Wormwood: Life in the Zone

hazmat sign radiation zone by wilke

The next Arts Council of Doom solo show to come after Gary’s show in February, “Wormwood” is Wilke‘s exhibition of digital paintings on canvas documenting life in the still uninhabitable Chernobyl Exclusion Zone. (description taken from Event Page) Below are a few images graciously provided by the artist himself, showing first the paintings themselves and their final form on canvas. There’s many more where these came from, so make sure and go check out the show at Tin Man Brewery before it closes May 17!

That event page again: https://www.facebook.com/events/691375340901638/

From the Wormwood Press release:

These digital paintings are inspired by photography from the abandoned Ukrainian city of Pripyat. Located 3km from the Chernobyl nuclear power facility, the city was evacuated three days after the 1986 accident. Pripyat is deep inside the 30km Chernobyl Exclusion Zone, a highly contaminated area that remains uninhabitable 28 years later. The show’s title is drawn from Revelation 8:10-11, wherein a star, Wormwood, poisons a third of the fresh waters; Chernobyl is often reported to mean Wormwood in Russian.

Wilke’s Artist Statement gives more details on the Chernobyl catastrophe and describes the former Soviet Union’s construction of a temporary protective “sarcophagus” over the hazard, going on to describe the fragility of the under-maintained, under-funded structure and concluding:

Should the crumbling sarcophagus collapse prior to the completion of its replacement, the consequences could very well be greater than those of the initial accident.

Wilke ends on a somewhat upbeat, but ultimately ambiguous and haunting note, much like his images.

Wormwood: Life In The Zone is my attempt to draw attention to this situation. Inspired by photography from the abandoned Ukrainian city of Pripyat, located 3km from the Chernobyl nuclear power facility, these digital paintings on canvas, despite their somber inspiration and ominous namesake, continue in my vibrant and whimsical cartoon-inspired style and depict radiation suit-clad figures in a variety of amusing scenes. I hope you find these images fun, but also thought provoking. Should we fail to address the situation, we face the very real possibility of finding ourselves consigned to radiation suits ourselves.

Wilke also did a wonderful show called “All is Naut” in January 2014, right after my “God From the Machine” solo show in December. These both occurred before I started documenting art shows on my website, but I recently found a treasure trove of photos of both so I’ll be going back and doing featurettes on each of them soon.

DRIFT part 2: SCRAP

the drift scrap version I made for EDAC 2013 sandpaperdaisy

In my last post I mentioned that DRIFT had gone through different forms. Here you see DRIFT:SCRAP, a piece I made for last year’s Earth Day Art Crawl. I took a copy of my digital painting and decoupaged it to a piece of scrap wood left behind by the last people who owned our home, then screwed in different bits of machinery from busted appliances. I wanted to both extend the lines of the reclaimed bits in the children’s home-made rocket and also explore the Earth Day theme of art made from found objects. Everyone loved it including me!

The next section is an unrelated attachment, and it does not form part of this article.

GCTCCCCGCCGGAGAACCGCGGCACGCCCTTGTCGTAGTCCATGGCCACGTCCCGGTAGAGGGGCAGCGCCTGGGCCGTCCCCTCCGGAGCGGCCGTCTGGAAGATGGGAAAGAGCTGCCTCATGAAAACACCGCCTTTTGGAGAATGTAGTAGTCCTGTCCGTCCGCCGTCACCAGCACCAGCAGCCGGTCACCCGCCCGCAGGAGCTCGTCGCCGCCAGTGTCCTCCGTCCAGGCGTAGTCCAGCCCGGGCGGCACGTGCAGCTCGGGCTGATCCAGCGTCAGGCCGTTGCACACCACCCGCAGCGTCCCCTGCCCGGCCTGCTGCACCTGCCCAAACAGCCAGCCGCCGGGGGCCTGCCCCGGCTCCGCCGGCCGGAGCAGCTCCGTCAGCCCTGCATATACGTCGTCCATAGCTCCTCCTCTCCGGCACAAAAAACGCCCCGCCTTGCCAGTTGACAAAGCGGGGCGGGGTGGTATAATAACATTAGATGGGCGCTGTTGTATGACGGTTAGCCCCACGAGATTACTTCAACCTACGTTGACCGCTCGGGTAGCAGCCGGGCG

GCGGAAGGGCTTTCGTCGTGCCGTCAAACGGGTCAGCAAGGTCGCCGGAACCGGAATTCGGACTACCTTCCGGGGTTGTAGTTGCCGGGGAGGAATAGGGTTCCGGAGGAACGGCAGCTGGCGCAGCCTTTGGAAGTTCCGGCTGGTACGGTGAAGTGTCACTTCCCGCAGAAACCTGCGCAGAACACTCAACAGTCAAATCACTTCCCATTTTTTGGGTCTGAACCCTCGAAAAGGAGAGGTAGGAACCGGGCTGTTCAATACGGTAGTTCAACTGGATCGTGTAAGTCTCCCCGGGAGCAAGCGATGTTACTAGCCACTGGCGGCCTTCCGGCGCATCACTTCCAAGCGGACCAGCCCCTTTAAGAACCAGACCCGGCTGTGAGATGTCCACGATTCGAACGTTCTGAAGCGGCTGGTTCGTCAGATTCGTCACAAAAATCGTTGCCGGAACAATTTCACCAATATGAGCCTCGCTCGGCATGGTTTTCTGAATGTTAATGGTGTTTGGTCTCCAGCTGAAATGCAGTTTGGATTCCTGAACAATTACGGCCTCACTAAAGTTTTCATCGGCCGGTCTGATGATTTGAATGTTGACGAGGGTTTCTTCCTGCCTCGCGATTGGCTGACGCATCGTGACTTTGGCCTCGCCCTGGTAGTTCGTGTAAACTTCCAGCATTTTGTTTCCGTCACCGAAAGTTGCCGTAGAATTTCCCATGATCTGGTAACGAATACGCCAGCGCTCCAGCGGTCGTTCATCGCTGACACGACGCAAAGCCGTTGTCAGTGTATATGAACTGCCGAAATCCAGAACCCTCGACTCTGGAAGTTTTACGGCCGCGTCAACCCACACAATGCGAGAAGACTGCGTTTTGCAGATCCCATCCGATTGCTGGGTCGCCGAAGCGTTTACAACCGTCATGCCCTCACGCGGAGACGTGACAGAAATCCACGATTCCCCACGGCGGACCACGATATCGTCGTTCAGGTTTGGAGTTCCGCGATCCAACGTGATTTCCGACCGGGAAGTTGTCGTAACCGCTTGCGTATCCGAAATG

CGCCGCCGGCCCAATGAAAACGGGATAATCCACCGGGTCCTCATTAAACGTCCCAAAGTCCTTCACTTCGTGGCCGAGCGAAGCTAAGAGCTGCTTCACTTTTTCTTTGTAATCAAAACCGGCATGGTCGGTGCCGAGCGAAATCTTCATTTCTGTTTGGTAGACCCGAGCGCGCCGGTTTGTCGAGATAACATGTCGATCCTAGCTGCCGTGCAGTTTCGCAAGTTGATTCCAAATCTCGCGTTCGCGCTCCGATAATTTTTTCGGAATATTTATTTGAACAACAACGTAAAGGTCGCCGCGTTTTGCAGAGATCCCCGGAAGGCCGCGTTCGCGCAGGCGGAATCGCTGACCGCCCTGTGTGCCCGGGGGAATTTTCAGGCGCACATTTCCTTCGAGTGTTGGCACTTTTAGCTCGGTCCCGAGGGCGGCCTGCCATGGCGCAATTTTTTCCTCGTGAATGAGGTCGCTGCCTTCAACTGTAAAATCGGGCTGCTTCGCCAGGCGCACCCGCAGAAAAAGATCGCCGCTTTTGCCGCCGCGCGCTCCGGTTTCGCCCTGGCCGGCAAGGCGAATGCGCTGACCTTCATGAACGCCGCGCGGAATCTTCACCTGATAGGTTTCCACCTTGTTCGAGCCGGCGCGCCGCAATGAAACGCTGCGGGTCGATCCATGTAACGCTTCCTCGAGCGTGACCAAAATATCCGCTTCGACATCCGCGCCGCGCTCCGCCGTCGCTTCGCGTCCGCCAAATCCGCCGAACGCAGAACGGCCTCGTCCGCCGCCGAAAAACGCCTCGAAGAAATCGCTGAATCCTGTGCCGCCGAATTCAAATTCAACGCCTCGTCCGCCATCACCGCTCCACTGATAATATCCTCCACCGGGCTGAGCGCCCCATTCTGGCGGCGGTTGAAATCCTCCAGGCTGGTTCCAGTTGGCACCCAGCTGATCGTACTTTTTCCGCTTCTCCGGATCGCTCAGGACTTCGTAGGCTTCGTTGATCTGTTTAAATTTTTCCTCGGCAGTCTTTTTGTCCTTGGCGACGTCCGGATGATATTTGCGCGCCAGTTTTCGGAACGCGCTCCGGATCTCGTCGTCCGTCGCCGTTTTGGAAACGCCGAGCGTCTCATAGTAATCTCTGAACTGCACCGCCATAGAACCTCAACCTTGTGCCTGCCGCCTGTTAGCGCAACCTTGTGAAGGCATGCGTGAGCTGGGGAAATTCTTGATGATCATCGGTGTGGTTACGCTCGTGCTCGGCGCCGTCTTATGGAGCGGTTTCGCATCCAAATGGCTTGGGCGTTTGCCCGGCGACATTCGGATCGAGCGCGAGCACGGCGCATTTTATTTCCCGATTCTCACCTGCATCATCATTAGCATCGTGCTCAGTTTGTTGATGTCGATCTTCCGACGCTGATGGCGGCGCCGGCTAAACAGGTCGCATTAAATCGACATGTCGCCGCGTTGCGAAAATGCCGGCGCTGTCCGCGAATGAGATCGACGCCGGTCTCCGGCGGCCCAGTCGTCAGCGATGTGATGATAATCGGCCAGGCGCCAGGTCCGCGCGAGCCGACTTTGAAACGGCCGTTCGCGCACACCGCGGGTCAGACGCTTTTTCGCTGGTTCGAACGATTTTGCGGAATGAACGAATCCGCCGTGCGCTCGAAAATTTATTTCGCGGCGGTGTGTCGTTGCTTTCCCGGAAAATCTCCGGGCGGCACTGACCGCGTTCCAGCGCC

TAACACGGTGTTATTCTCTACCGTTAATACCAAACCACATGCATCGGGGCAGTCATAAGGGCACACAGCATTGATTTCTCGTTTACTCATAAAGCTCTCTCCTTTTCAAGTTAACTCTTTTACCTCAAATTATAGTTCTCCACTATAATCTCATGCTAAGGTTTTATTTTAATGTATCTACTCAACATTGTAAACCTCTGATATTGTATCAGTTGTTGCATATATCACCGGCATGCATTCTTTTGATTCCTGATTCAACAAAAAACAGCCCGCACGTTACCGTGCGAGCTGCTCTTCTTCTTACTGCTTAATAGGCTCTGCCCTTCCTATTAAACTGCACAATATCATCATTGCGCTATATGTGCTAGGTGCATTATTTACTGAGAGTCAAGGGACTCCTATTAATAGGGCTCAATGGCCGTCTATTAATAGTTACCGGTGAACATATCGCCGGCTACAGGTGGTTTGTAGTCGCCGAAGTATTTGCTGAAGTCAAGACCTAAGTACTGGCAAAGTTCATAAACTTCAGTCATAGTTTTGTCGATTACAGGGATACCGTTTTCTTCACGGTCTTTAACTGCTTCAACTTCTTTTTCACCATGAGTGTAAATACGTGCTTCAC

My pictures of the piece are from last year (read: last phone) and aren’t that hot, but I’ll try to get some new ones. I still have this baby and I’ll be bringing it to this year’s Earth Day Art Crawl on the 19th where it will be for sale!

Art in the Wild lineup Part 1: Prints

I figured I’d use the next couple of days to show off the nature-themed art that I’ll be taking to Art in the Wild on April 5th and then to the Earth Day Art Crawl outdoor sale on April 19th! First up are the prints, both digital and traditional, that I’ll be bringing. I have 4×6’s and 5×7’s for $3 each, 8×10’s for $5-$10 each depending on medium, and 11×17’s for $7 each.

And no those prices are not an April Fool’s joke, they are REALLY that low!

aiwprints2

You might notice two bird skulls cut out of paper mounted on lids on the far right. These are from an earlier show, there will be new animal skeleton art later this week!

Phosphate, a lost (or rather, sold!) piece

brightly colored fish cut from paper, swimming in a phosphate polluted pond

Back in the days before I had an easier-to-use phone camera, the occasional odd work of traditional art would slip by me without getting fully documented. Such is the case with Phosphate, a piece I was actually quite proud of. I made it as a challenge to myself for last year’s Earth Day Art Crawl.

That year, the inaugural year of the art crawl, we participating artists were challenged to make art which was either environmentally themed, made from recycled materials, or both. I responded by making a phosphate-polluted pond with lovely koi-like fish below the scummy surface, digging out some neglected mod podge and a frame from an old piece of art. Little did I know that mod podge would soon become a frequent element in my traditional art pieces! At the time I just wanted a good way to seal up the old frame and effectively represent the uneven surface of a pond. Here are the progress shots I did manage to get of the piece:

You can see something of the finished piece in the last image, but alas! It is partially covered up by the next pieces I was working on, my “Fleurs du Mal” collage series. I was in something of a rush and I barely finished Phosphate before it was time to run it over to the gallery. Comforting myself that I would be able to document it once the show came down, my hopes were dashed when I discovered it had sold. (Certainly a piece of art being sold is something of a nice consolation prize though.)

I hope you’re happy with your new owner, Phosphate!